To Main Page

To The Book List

International Folktales Collection

To Next Book

To Previous Book

Book No. 90

To first story in the book press: 3931

To last story in the book press: 3959

Told in the Coffee House

Adler Cyrus & Ramsay Allan

Adler Cyrus & Ramsay Allan, Told in the Coffee House, The Macmillan Company, London, 1898


Turkish Tales

Collected and done into English



New York

The Macmillan Company

London: Macmillan & Co., Ltd.


All rights reserved

Copyright, 1898,




In the course of a number of visits to Constantinople, I became much interested in the tales that are told in the coffee houses. These are usually little more than rooms, with walls made of small panes of glass. The furniture consists of a tripod with a contrivance for holding the kettle, and a fire to keep the coffee boiling. A carpeted bench traverses the entire length of the room. This is occupied by turbaned Turks, their legs folded under them, smoking nargilehs or chibooks or cigarettes, and sipping coffee. A few will be engaged in a game of backgammon, but the majority enter into conversation, at first only in syllables, which gradually gives rise to a general discussion. Finally, some sage of the neighborhood comes in, and the company appeals to him to settle the point at issue. This he usually does by telling a story to illustrate his opinion. Some of the stories told on these occasions are adaptations of those already known in Arabic and Persian literature, but the Turkish mind gives them a new setting and a peculiar philosophy. They are characteristic of the habits, customs, and methods of thought of the people, and for this reason seem worthy of preservation.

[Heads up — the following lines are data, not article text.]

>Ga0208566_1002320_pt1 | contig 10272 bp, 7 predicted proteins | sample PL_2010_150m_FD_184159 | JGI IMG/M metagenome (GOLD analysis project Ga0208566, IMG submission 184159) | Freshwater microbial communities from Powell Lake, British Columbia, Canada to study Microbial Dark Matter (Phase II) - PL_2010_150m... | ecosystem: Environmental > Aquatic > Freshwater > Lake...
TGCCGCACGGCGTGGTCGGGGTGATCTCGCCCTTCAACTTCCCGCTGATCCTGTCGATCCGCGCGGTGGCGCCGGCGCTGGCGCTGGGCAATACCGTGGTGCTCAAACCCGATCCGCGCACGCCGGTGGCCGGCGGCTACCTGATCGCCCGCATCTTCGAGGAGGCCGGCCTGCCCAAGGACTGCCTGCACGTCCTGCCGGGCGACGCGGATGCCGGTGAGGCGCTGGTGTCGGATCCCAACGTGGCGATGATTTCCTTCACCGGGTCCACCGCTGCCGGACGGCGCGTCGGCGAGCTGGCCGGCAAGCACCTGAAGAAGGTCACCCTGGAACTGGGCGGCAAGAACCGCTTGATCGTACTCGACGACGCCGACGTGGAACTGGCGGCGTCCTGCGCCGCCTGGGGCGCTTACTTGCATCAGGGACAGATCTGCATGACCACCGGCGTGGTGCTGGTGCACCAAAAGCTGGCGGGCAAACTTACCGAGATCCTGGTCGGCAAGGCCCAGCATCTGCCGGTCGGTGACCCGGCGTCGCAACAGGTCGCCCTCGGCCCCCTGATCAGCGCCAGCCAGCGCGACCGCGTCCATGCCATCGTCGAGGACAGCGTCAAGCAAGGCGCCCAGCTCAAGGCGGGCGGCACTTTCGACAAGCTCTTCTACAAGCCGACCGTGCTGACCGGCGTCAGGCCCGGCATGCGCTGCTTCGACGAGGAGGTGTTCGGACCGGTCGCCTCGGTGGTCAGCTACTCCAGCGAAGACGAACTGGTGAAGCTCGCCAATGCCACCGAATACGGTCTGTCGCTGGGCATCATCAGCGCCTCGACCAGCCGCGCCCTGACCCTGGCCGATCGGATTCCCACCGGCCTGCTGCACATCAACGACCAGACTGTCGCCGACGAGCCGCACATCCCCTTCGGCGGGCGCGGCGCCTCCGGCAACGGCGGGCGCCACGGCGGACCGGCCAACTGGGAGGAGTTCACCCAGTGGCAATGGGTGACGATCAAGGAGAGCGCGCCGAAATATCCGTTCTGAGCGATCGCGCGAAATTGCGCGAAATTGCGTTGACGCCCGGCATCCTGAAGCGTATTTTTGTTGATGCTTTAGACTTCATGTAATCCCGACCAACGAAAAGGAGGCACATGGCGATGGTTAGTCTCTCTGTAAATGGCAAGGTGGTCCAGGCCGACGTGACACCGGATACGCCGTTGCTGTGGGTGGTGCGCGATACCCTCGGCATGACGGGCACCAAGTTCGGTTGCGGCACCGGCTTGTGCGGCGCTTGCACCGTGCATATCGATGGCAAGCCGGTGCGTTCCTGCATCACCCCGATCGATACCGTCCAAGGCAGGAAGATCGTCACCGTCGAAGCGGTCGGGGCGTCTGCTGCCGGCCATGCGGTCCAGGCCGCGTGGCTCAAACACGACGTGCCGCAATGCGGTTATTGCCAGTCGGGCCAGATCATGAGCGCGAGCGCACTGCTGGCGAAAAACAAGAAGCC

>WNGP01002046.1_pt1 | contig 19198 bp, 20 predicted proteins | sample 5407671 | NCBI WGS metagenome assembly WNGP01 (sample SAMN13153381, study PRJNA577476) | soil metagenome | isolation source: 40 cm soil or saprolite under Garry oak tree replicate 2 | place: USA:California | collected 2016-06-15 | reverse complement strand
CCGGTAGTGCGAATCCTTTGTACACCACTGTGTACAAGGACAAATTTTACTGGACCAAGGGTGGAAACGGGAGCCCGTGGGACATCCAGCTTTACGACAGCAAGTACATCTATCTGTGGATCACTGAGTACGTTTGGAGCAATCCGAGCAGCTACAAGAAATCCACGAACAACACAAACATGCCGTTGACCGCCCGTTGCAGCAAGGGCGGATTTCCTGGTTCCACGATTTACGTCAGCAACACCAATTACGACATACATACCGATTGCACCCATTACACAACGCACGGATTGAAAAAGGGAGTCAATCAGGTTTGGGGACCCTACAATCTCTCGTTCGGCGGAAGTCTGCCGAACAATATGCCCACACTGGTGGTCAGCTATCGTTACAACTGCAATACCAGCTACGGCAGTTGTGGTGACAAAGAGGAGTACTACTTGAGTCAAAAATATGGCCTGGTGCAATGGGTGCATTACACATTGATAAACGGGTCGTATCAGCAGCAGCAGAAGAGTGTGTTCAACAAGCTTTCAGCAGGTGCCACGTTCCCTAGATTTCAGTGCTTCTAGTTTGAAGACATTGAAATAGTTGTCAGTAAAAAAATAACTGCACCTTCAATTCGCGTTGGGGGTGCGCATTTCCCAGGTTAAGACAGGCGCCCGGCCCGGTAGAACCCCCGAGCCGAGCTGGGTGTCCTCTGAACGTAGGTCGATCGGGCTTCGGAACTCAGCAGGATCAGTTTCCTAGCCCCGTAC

Two of these tales have been taken from the Armenian, and were received from Dr. K. Ohannassian of Constantinople. For one, The Merciful Khan, I am indebted to Mr. George Kennan. None of them has been translated from any book or manuscript, and all are, as nearly as practicable, in the form in which they are usually narrated. Most of the stories have been collected by Mr. Allan Ramsay, who, by a long residence in Constantinople, has had special opportunities for learning to know the modern Turk. It is due to him, however, to say that for the style and editing he is in no wise responsible, and that all sins of omission and commission must be laid at my door.


Cosmos Club, Washington,

February I, 1898.

To Next Book

To Privious Book